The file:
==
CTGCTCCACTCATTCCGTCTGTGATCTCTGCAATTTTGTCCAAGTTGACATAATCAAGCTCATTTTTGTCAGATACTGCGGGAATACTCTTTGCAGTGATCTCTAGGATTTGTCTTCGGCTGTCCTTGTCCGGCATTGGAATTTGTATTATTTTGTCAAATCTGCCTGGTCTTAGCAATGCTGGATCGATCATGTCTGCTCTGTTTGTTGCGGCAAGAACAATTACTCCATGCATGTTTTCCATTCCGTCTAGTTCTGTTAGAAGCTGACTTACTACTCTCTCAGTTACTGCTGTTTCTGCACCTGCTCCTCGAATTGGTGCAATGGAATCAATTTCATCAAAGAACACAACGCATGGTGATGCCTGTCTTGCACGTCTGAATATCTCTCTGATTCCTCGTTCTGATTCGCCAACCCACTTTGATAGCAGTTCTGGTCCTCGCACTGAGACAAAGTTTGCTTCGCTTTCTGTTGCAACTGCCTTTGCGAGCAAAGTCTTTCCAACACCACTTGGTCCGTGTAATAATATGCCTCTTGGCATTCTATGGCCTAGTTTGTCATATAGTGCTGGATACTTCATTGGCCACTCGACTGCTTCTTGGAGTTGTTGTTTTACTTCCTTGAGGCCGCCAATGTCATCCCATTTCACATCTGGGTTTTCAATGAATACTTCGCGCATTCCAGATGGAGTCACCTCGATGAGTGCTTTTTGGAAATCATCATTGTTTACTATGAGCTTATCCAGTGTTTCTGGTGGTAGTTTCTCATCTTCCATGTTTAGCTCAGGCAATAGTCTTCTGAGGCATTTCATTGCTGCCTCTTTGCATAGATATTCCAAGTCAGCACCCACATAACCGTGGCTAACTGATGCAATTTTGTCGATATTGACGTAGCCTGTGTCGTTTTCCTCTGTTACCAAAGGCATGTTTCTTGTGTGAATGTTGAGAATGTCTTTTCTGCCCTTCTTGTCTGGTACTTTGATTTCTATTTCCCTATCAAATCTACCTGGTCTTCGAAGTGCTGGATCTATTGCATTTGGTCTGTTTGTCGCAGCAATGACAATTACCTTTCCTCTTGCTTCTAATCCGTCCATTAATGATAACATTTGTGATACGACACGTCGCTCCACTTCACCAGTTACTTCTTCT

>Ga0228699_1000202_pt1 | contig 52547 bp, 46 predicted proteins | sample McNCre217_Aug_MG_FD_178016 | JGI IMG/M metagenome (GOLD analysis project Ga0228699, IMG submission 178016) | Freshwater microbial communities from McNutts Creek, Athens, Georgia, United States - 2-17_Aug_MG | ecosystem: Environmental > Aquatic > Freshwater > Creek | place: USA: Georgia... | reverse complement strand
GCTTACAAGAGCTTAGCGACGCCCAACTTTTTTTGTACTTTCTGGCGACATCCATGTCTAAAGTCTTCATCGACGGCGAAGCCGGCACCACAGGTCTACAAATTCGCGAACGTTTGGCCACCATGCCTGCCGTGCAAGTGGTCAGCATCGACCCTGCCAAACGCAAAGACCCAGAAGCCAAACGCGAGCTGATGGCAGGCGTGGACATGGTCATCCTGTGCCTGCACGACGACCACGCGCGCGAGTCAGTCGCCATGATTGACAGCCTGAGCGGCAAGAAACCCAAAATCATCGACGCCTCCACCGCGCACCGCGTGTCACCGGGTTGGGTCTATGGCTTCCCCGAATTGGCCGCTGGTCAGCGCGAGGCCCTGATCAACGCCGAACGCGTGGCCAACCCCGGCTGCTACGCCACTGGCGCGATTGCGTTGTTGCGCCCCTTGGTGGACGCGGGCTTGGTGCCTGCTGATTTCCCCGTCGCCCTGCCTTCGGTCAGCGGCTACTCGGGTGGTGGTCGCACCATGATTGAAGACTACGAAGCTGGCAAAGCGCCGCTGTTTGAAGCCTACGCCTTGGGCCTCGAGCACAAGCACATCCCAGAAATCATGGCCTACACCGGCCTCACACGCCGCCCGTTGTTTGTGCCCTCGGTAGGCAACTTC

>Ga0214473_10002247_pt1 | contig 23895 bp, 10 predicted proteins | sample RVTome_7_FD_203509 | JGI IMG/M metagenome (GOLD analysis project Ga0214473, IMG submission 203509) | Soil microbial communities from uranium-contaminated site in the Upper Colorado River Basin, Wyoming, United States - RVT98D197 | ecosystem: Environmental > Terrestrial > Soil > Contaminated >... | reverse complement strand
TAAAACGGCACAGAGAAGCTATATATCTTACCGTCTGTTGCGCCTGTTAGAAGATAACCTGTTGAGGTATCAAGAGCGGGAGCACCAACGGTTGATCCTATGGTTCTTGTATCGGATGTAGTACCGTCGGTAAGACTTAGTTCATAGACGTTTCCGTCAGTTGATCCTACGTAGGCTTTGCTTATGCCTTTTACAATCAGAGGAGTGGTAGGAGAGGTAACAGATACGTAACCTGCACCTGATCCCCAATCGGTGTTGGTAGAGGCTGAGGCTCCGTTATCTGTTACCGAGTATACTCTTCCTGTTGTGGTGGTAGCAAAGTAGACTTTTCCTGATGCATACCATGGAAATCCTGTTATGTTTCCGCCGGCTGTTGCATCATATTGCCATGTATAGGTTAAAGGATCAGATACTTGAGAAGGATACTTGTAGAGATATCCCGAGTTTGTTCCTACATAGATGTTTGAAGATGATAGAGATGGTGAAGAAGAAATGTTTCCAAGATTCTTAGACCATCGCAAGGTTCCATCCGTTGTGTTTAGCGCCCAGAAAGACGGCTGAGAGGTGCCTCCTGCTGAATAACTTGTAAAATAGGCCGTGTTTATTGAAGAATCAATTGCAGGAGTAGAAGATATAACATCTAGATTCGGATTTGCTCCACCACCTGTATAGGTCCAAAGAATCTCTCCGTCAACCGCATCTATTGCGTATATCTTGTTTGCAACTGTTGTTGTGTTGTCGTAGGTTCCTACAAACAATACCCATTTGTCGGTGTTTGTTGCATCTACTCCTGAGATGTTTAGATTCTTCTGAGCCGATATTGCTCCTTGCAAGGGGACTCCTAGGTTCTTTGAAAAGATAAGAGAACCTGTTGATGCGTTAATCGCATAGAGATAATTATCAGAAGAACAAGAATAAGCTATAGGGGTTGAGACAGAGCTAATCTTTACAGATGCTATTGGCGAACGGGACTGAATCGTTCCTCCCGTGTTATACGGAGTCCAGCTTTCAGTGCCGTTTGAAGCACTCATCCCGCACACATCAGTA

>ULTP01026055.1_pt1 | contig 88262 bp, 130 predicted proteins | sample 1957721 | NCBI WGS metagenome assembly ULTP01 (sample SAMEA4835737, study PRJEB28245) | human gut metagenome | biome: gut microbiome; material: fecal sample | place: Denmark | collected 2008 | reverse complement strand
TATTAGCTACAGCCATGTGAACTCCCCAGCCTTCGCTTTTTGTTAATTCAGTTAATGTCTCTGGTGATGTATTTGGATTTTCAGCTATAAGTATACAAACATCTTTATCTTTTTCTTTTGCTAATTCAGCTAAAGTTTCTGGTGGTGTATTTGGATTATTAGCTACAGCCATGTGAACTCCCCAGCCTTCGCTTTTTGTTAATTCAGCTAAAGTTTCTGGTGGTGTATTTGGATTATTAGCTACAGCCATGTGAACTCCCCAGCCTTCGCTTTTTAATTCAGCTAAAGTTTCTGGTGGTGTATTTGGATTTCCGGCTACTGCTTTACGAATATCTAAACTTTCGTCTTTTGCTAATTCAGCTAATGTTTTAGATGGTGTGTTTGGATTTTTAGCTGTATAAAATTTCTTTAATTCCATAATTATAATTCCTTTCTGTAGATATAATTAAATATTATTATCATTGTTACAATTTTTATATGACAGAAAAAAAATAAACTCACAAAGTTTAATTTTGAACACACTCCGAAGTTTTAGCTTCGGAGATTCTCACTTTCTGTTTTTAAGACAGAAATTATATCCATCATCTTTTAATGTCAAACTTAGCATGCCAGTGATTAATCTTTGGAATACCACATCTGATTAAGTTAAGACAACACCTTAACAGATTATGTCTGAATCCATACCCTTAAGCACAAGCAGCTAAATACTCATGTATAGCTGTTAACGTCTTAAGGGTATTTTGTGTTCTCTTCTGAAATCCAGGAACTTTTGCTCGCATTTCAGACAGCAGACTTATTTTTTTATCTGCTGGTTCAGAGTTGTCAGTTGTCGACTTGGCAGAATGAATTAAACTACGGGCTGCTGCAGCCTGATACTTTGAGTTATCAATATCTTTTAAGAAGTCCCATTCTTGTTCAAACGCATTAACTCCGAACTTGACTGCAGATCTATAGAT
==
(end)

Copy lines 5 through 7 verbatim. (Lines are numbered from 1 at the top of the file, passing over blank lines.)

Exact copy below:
TAAAACGGCACAGAGAAGCTATATATCTTACCGTCTGTTGCGCCTGTTAGAAGATAACCTGTTGAGGTATCAAGAGCGGGAGCACCAACGGTTGATCCTATGGTTCTTGTATCGGATGTAGTACCGTCGGTAAGACTTAGTTCATAGACGTTTCCGTCAGTTGATCCTACGTAGGCTTTGCTTATGCCTTTTACAATCAGAGGAGTGGTAGGAGAGGTAACAGATACGTAACCTGCACCTGATCCCCAATCGGTGTTGGTAGAGGCTGAGGCTCCGTTATCTGTTACCGAGTATACTCTTCCTGTTGTGGTGGTAGCAAAGTAGACTTTTCCTGATGCATACCATGGAAATCCTGTTATGTTTCCGCCGGCTGTTGCATCATATTGCCATGTATAGGTTAAAGGATCAGATACTTGAGAAGGATACTTGTAGAGATATCCCGAGTTTGTTCCTACATAGATGTTTGAAGATGATAGAGATGGTGAAGAAGAAATGTTTCCAAGATTCTTAGACCATCGCAAGGTTCCATCCGTTGTGTTTAGCGCCCAGAAAGACGGCTGAGAGGTGCCTCCTGCTGAATAACTTGTAAAATAGGCCGTGTTTATTGAAGAATCAATTGCAGGAGTAGAAGATATAACATCTAGATTCGGATTTGCTCCACCACCTGTATAGGTCCAAAGAATCTCTCCGTCAACCGCATCTATTGCGTATATCTTGTTTGCAACTGTTGTTGTGTTGTCGTAGGTTCCTACAAACAATACCCATTTGTCGGTGTTTGTTGCATCTACTCCTGAGATGTTTAGATTCTTCTGAGCCGATATTGCTCCTTGCAAGGGGACTCCTAGGTTCTTTGAAAAGATAAGAGAACCTGTTGATGCGTTAATCGCATAGAGATAATTATCAGAAGAACAAGAATAAGCTATAGGGGTTGAGACAGAGCTAATCTTTACAGATGCTATTGGCGAACGGGACTGAATCGTTCCTCCCGTGTTATACGGAGTCCAGCTTTCAGTGCCGTTTGAAGCACTCATCCCGCACACATCAGTA

>ULTP01026055.1_pt1 | contig 88262 bp, 130 predicted proteins | sample 1957721 | NCBI WGS metagenome assembly ULTP01 (sample SAMEA4835737, study PRJEB28245) | human gut metagenome | biome: gut microbiome; material: fecal sample | place: Denmark | collected 2008 | reverse complement strand
TATTAGCTACAGCCATGTGAACTCCCCAGCCTTCGCTTTTTGTTAATTCAGTTAATGTCTCTGGTGATGTATTTGGATTTTCAGCTATAAGTATACAAACATCTTTATCTTTTTCTTTTGCTAATTCAGCTAAAGTTTCTGGTGGTGTATTTGGATTATTAGCTACAGCCATGTGAACTCCCCAGCCTTCGCTTTTTGTTAATTCAGCTAAAGTTTCTGGTGGTGTATTTGGATTATTAGCTACAGCCATGTGAACTCCCCAGCCTTCGCTTTTTAATTCAGCTAAAGTTTCTGGTGGTGTATTTGGATTTCCGGCTACTGCTTTACGAATATCTAAACTTTCGTCTTTTGCTAATTCAGCTAATGTTTTAGATGGTGTGTTTGGATTTTTAGCTGTATAAAATTTCTTTAATTCCATAATTATAATTCCTTTCTGTAGATATAATTAAATATTATTATCATTGTTACAATTTTTATATGACAGAAAAAAAATAAACTCACAAAGTTTAATTTTGAACACACTCCGAAGTTTTAGCTTCGGAGATTCTCACTTTCTGTTTTTAAGACAGAAATTATATCCATCATCTTTTAATGTCAAACTTAGCATGCCAGTGATTAATCTTTGGAATACCACATCTGATTAAGTTAAGACAACACCTTAACAGATTATGTCTGAATCCATACCCTTAAGCACAAGCAGCTAAATACTCATGTATAGCTGTTAACGTCTTAAGGGTATTTTGTGTTCTCTTCTGAAATCCAGGAACTTTTGCTCGCATTTCAGACAGCAGACTTATTTTTTTATCTGCTGGTTCAGAGTTGTCAGTTGTCGACTTGGCAGAATGAATTAAACTACGGGCTGCTGCAGCCTGATACTTTGAGTTATCAATATCTTTTAAGAAGTCCCATTCTTGTTCAAACGCATTAACTCCGAACTTGACTGCAGATCTATAGAT